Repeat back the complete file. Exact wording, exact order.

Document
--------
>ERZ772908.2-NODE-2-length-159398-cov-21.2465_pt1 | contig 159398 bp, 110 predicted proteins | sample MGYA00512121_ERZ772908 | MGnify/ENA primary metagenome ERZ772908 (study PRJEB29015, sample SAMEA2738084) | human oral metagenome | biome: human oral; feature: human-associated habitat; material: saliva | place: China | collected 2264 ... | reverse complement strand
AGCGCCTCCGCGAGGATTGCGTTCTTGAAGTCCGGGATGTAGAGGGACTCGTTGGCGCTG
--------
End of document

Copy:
>ERZ772908.2-NODE-2-length-159398-cov-21.2465_pt1 | contig 159398 bp, 110 predicted proteins | sample MGYA00512121_ERZ772908 | MGnify/ENA primary metagenome ERZ772908 (study PRJEB29015, sample SAMEA2738084) | human oral metagenome | biome: human oral; feature: human-associated habitat; material: saliva | place: China | collected 2264 ... | reverse complement strand
AGCGCCTCCGCGAGGATTGCGTTCTTGAAGTCCGGGATGTAGAGGGACTCGTTGGCGCTG